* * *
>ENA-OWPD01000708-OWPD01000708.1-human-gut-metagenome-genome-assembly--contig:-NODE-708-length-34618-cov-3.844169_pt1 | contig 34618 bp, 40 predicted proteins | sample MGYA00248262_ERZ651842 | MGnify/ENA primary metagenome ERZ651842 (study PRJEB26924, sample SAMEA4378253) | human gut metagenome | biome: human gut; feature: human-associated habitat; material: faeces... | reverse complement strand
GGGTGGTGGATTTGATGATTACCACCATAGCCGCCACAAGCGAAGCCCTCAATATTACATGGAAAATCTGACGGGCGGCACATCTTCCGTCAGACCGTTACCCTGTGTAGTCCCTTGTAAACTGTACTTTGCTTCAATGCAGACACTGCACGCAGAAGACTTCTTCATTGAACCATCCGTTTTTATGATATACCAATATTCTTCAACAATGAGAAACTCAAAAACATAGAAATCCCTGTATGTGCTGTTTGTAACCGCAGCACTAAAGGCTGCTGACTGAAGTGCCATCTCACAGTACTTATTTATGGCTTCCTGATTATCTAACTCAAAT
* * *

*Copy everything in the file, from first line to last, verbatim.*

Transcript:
>ENA-OWPD01000708-OWPD01000708.1-human-gut-metagenome-genome-assembly--contig:-NODE-708-length-34618-cov-3.844169_pt1 | contig 34618 bp, 40 predicted proteins | sample MGYA00248262_ERZ651842 | MGnify/ENA primary metagenome ERZ651842 (study PRJEB26924, sample SAMEA4378253) | human gut metagenome | biome: human gut; feature: human-associated habitat; material: faeces... | reverse complement strand
GGGTGGTGGATTTGATGATTACCACCATAGCCGCCACAAGCGAAGCCCTCAATATTACATGGAAAATCTGACGGGCGGCACATCTTCCGTCAGACCGTTACCCTGTGTAGTCCCTTGTAAACTGTACTTTGCTTCAATGCAGACACTGCACGCAGAAGACTTCTTCATTGAACCATCCGTTTTTATGATATACCAATATTCTTCAACAATGAGAAACTCAAAAACATAGAAATCCCTGTATGTGCTGTTTGTAACCGCAGCACTAAAGGCTGCTGACTGAAGTGCCATCTCACAGTACTTATTTATGGCTTCCTGATTATCTAACTCAAAT